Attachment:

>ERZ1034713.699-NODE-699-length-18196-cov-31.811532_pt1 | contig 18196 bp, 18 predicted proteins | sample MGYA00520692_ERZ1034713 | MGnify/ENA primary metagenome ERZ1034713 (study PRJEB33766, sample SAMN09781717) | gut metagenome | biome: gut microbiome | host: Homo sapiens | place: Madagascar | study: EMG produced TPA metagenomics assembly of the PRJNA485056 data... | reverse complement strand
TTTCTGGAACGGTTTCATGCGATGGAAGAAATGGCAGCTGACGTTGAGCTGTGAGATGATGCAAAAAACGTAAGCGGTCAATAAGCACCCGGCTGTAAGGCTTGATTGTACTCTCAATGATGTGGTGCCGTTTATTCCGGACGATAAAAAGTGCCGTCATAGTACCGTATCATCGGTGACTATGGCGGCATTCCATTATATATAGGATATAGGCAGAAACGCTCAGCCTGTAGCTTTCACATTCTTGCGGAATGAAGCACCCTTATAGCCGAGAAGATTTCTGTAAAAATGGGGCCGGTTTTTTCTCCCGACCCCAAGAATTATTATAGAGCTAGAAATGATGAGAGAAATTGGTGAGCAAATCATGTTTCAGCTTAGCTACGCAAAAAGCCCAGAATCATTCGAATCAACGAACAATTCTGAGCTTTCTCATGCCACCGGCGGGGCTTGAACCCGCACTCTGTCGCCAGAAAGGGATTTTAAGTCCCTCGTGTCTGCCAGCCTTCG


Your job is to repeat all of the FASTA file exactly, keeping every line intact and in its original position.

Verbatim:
>ERZ1034713.699-NODE-699-length-18196-cov-31.811532_pt1 | contig 18196 bp, 18 predicted proteins | sample MGYA00520692_ERZ1034713 | MGnify/ENA primary metagenome ERZ1034713 (study PRJEB33766, sample SAMN09781717) | gut metagenome | biome: gut microbiome | host: Homo sapiens | place: Madagascar | study: EMG produced TPA metagenomics assembly of the PRJNA485056 data... | reverse complement strand
TTTCTGGAACGGTTTCATGCGATGGAAGAAATGGCAGCTGACGTTGAGCTGTGAGATGATGCAAAAAACGTAAGCGGTCAATAAGCACCCGGCTGTAAGGCTTGATTGTACTCTCAATGATGTGGTGCCGTTTATTCCGGACGATAAAAAGTGCCGTCATAGTACCGTATCATCGGTGACTATGGCGGCATTCCATTATATATAGGATATAGGCAGAAACGCTCAGCCTGTAGCTTTCACATTCTTGCGGAATGAAGCACCCTTATAGCCGAGAAGATTTCTGTAAAAATGGGGCCGGTTTTTTCTCCCGACCCCAAGAATTATTATAGAGCTAGAAATGATGAGAGAAATTGGTGAGCAAATCATGTTTCAGCTTAGCTACGCAAAAAGCCCAGAATCATTCGAATCAACGAACAATTCTGAGCTTTCTCATGCCACCGGCGGGGCTTGAACCCGCACTCTGTCGCCAGAAAGGGATTTTAAGTCCCTCGTGTCTGCCAGCCTTCG